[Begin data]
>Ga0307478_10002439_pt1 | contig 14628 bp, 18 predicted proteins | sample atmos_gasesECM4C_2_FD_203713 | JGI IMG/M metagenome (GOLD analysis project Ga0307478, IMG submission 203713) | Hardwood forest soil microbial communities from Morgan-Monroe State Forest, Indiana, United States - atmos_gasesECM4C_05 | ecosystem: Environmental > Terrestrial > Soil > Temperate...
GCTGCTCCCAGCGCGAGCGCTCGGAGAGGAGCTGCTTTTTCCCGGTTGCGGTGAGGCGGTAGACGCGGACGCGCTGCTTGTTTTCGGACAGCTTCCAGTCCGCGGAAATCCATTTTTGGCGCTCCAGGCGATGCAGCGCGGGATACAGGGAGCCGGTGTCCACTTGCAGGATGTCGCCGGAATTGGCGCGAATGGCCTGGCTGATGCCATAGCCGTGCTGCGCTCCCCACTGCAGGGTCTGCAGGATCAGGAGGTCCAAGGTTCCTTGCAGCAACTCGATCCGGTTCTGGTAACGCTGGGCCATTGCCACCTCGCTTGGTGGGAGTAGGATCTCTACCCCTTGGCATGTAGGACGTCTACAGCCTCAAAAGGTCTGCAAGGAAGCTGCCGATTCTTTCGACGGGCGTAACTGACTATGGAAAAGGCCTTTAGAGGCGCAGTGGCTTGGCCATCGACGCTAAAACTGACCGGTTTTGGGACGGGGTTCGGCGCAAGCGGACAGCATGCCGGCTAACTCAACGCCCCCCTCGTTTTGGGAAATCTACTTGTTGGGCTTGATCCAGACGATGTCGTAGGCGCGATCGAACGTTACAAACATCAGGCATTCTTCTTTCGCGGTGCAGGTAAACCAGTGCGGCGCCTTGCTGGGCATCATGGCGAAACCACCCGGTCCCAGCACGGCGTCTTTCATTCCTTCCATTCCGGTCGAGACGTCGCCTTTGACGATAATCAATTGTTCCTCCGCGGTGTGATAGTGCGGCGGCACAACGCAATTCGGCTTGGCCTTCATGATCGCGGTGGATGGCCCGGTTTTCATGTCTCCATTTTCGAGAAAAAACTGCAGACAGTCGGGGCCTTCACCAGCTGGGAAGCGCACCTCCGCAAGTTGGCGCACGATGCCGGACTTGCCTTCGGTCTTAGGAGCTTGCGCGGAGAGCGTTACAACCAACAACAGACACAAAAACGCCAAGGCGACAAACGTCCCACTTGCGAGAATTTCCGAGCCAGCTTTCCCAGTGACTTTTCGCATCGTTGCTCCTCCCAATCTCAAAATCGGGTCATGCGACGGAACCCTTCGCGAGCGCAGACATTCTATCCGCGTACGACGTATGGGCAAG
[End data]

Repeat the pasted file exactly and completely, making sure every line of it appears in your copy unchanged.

>Ga0307478_10002439_pt1 | contig 14628 bp, 18 predicted proteins | sample atmos_gasesECM4C_2_FD_203713 | JGI IMG/M metagenome (GOLD analysis project Ga0307478, IMG submission 203713) | Hardwood forest soil microbial communities from Morgan-Monroe State Forest, Indiana, United States - atmos_gasesECM4C_05 | ecosystem: Environmental > Terrestrial > Soil > Temperate...
GCTGCTCCCAGCGCGAGCGCTCGGAGAGGAGCTGCTTTTTCCCGGTTGCGGTGAGGCGGTAGACGCGGACGCGCTGCTTGTTTTCGGACAGCTTCCAGTCCGCGGAAATCCATTTTTGGCGCTCCAGGCGATGCAGCGCGGGATACAGGGAGCCGGTGTCCACTTGCAGGATGTCGCCGGAATTGGCGCGAATGGCCTGGCTGATGCCATAGCCGTGCTGCGCTCCCCACTGCAGGGTCTGCAGGATCAGGAGGTCCAAGGTTCCTTGCAGCAACTCGATCCGGTTCTGGTAACGCTGGGCCATTGCCACCTCGCTTGGTGGGAGTAGGATCTCTACCCCTTGGCATGTAGGACGTCTACAGCCTCAAAAGGTCTGCAAGGAAGCTGCCGATTCTTTCGACGGGCGTAACTGACTATGGAAAAGGCCTTTAGAGGCGCAGTGGCTTGGCCATCGACGCTAAAACTGACCGGTTTTGGGACGGGGTTCGGCGCAAGCGGACAGCATGCCGGCTAACTCAACGCCCCCCTCGTTTTGGGAAATCTACTTGTTGGGCTTGATCCAGACGATGTCGTAGGCGCGATCGAACGTTACAAACATCAGGCATTCTTCTTTCGCGGTGCAGGTAAACCAGTGCGGCGCCTTGCTGGGCATCATGGCGAAACCACCCGGTCCCAGCACGGCGTCTTTCATTCCTTCCATTCCGGTCGAGACGTCGCCTTTGACGATAATCAATTGTTCCTCCGCGGTGTGATAGTGCGGCGGCACAACGCAATTCGGCTTGGCCTTCATGATCGCGGTGGATGGCCCGGTTTTCATGTCTCCATTTTCGAGAAAAAACTGCAGACAGTCGGGGCCTTCACCAGCTGGGAAGCGCACCTCCGCAAGTTGGCGCACGATGCCGGACTTGCCTTCGGTCTTAGGAGCTTGCGCGGAGAGCGTTACAACCAACAACAGACACAAAAACGCCAAGGCGACAAACGTCCCACTTGCGAGAATTTCCGAGCCAGCTTTCCCAGTGACTTTTCGCATCGTTGCTCCTCCCAATCTCAAAATCGGGTCATGCGACGGAACCCTTCGCGAGCGCAGACATTCTATCCGCGTACGACGTATGGGCAAG